In a post-Newtown world, is it appropriate to sell books that celebrate gun ownership in our schools?
The World Encyclopedia of Rifles and Machine Guns has been placed in a number of local staff rooms. In a few cases, the books have proven so popular the distributor returned to schools with extra copies. The $15 book, subtitled An Illustrated Guide to 500 Firearms, is not being sold to students. It's part of a package of books and other products regularly offered to school staff at discount prices.
"Books like this obviously would not make it in the door if they were for student consumption," says Winnipeg School Division communications officer Dale Burgos.
One WSD high school stocks the book but keeps it in a locked room that can only be accessed by staff.
"Adults can buy them and take them home," says Burgos, pointing out the decision to allow the book in that school generated discussion among staff.
"Some said that it was inappropriate," Burgos says. However, "it can very well be purchased by a teacher who teaches history."
The book was delivered to Manitoba schools before Christmas. On Dec. 14, 26 people were massacred at Connecticut's Sandy Hook Elementary School. Debates about gun control have raged in the United States and elsewhere since the shootings.
Richard Stanton, regional manager for Reader's World books, says the title is a hit in Saskatchewan. They've sold 600 copies in less than a month.
"We've got quite a large hunting community," says the Saskatoon-based Stanton.
The book is also popular in rural Manitoba, he says.
School administrators make the decision whether or not to allow this book (or any other) into their staff rooms. Local distributor Chris Polle says he deliberately mentions the book title to principals and vice-principals.
"I ask if it's appropriate," he says. "If they don't want it, I don't include it."
The encyclopedia is part of a bundle of other offerings. Included are A Taste of Home cookbook, a couple of computer guides, Bible Basics, a Green Eggs and Ham floor puzzle and calculators. Merchandise is changed every four weeks.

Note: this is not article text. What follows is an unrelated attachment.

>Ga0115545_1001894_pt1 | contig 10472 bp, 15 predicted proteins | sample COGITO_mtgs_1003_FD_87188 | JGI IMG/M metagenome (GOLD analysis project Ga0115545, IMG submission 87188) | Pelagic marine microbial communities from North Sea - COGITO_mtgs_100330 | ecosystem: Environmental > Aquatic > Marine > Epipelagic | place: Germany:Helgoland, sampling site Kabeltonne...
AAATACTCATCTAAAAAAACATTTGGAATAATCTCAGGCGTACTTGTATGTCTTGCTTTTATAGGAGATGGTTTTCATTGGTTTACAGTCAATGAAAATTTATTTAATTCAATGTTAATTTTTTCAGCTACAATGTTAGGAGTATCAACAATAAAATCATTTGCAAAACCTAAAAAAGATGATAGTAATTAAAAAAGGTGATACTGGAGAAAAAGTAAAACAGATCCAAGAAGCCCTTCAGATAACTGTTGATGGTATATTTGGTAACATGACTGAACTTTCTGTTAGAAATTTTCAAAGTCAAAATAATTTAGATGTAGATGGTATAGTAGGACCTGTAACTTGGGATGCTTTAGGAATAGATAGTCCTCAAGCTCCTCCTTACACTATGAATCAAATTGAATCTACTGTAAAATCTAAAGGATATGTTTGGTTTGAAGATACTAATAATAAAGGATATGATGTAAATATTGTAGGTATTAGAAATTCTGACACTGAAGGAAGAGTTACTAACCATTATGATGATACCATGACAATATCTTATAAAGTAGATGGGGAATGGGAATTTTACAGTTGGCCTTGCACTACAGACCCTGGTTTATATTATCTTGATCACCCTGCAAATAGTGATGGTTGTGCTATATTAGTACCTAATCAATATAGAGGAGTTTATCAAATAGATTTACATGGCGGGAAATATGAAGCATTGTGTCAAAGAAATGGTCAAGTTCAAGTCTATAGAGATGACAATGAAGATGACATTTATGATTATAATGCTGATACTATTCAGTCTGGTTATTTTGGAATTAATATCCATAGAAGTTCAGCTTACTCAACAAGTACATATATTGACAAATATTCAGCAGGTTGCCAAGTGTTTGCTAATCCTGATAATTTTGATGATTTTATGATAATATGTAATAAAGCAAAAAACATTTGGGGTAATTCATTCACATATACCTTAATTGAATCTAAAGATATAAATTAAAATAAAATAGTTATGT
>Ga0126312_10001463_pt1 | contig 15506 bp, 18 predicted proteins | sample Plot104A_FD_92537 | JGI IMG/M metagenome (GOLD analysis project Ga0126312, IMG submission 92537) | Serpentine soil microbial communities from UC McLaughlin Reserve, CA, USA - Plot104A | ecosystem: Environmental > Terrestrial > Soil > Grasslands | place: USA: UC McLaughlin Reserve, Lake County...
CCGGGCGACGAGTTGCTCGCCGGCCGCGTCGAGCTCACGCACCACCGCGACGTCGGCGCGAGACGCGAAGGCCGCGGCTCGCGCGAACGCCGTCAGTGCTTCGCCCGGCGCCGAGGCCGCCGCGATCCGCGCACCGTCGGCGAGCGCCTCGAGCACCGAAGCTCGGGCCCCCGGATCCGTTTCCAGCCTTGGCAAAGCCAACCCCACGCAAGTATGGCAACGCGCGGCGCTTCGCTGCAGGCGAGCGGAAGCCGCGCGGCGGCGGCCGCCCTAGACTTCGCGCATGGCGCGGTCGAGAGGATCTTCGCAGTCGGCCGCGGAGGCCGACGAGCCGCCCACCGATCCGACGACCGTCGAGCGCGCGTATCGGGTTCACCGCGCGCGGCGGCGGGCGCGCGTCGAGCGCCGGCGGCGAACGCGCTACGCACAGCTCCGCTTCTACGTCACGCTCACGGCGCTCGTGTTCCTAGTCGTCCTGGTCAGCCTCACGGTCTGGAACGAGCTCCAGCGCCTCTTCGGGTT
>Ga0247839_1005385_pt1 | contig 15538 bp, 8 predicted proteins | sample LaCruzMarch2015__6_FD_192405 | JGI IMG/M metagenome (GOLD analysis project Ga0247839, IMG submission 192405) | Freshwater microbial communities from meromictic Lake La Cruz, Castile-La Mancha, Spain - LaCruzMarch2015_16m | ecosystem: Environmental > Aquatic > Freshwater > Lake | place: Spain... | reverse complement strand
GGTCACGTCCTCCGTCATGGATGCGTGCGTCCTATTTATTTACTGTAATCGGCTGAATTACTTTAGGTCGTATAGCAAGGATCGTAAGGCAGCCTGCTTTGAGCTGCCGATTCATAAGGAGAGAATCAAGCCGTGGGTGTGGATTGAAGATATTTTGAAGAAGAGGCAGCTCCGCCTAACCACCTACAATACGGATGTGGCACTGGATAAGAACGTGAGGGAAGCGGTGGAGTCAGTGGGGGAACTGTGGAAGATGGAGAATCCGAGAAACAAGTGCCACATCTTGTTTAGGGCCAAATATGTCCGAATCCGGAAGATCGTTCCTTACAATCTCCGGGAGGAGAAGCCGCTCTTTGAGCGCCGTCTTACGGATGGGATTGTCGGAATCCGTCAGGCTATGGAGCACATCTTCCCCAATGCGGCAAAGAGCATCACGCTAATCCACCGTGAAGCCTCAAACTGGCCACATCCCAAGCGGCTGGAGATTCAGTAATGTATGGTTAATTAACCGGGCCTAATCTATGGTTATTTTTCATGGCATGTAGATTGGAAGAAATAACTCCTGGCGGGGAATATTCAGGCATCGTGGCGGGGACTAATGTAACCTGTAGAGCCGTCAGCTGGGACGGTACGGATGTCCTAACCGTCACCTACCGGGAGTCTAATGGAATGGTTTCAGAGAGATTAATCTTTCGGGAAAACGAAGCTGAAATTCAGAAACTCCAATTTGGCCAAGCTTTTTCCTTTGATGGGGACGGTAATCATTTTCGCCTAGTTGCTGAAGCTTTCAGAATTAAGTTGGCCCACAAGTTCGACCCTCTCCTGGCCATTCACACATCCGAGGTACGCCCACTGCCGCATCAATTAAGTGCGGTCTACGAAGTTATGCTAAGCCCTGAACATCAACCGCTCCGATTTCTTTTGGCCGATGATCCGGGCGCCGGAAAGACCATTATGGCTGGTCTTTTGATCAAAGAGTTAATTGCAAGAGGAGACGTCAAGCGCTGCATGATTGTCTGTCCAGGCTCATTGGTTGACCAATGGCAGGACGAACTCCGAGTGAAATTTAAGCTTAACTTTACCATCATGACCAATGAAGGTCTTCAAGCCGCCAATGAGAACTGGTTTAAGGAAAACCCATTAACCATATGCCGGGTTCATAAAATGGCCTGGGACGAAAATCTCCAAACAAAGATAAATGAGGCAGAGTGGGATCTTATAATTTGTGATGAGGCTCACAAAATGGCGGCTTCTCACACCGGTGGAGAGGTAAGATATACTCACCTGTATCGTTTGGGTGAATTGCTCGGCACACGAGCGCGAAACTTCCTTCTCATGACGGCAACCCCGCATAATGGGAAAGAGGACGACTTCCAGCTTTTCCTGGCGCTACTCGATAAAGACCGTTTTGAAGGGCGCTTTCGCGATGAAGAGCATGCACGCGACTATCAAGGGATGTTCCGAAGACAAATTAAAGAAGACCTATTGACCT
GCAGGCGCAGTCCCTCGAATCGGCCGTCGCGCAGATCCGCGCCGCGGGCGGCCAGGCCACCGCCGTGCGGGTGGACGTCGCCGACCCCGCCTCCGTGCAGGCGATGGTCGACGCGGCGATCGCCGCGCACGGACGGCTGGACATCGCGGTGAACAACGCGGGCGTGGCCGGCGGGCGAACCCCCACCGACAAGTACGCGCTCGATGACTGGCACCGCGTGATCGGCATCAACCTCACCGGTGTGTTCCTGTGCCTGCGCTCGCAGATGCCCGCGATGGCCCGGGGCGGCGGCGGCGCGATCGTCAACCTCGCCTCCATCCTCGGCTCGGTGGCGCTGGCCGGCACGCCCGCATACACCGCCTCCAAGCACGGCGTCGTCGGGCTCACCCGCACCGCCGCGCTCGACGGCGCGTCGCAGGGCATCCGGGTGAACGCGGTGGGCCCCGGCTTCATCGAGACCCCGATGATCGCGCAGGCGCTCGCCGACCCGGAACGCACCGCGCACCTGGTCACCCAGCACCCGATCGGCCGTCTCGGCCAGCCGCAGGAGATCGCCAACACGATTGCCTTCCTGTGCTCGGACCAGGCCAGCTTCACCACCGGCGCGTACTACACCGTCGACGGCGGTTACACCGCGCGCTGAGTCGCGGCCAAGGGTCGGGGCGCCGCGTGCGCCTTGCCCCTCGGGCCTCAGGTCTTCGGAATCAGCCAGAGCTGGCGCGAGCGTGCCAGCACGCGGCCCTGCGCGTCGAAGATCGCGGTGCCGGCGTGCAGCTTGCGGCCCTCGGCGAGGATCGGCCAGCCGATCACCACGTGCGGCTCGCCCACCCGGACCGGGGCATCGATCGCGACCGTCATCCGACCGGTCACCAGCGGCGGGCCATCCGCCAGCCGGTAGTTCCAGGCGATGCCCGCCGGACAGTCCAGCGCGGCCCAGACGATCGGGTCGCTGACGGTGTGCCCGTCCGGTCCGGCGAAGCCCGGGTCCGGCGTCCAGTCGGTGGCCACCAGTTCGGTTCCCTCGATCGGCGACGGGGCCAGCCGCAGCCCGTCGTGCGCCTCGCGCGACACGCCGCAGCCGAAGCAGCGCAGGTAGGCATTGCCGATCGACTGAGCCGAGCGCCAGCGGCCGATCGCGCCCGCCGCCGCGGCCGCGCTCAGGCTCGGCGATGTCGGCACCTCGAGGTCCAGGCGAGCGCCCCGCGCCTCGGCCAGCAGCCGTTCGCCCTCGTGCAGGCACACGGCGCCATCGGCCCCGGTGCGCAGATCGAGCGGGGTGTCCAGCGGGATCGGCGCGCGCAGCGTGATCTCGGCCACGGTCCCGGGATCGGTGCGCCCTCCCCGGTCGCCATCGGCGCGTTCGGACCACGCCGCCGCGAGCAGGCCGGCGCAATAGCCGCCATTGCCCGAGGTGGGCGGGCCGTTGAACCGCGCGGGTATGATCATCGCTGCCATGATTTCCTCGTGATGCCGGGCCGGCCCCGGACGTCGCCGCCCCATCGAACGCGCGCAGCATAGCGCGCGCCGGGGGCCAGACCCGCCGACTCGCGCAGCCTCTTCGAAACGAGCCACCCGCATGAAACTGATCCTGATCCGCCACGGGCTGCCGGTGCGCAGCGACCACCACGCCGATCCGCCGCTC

Polle says he has only refused to sell one book in his 15 years with Reader's World. His father, a retired minister, was flipping through a joke book before Polle started delivering it to schools. It contained explicit sexual content.
Polle called head office. "I said, 'Did you guys read this book?' "
He has had other books declined by schools and daycares. One institution refused to stock a children's Bible.
"It's always their choice. If they don't want a book, it's up to them."
Again, the books won't be sold to students. Unless kids are hanging around staff rooms, they'll never see the title. But is encouraging the gun culture ever appropriate in a school setting? Shouldn't we be extra vigilant in the wake of Newtown?
Nelba Marquez-Greene, a former Winnipeg resident whose six-year-old daughter was killed Dec. 14, posted a raw message on Facebook Thursday.
"I am hanging on for my son," she wrote. "I will not lie to you. It is getting harder, not easier as the days go by. On more than one occasion the darkness has enveloped my spirit: "Eloi, Eloi, lama sabachthani? (My God, my God, why have you forsaken me?)
"I don't know too much of anything, but this I do know: If we don't find a way to bury at least some of our differences, we will, as a nation, continue to bury our children. We need to work together. We need to work together in a manner that protects our rights, our cultures, our liberties, our constitution and our children. It doesn't have to be either or.
"These arguments have been framed as 'us' versus 'them' so we don't listen and learn from one another. Why bother teaching our children to be kind and empathic in elementary school if we reward our leaders and talking heads in media for inciting division among us?"
Reading an illustrated book about machine guns won't turn anyone into a killer. But freeing our schools of anything that could be seen as glorifying weapons is an obvious way to turn words into actions.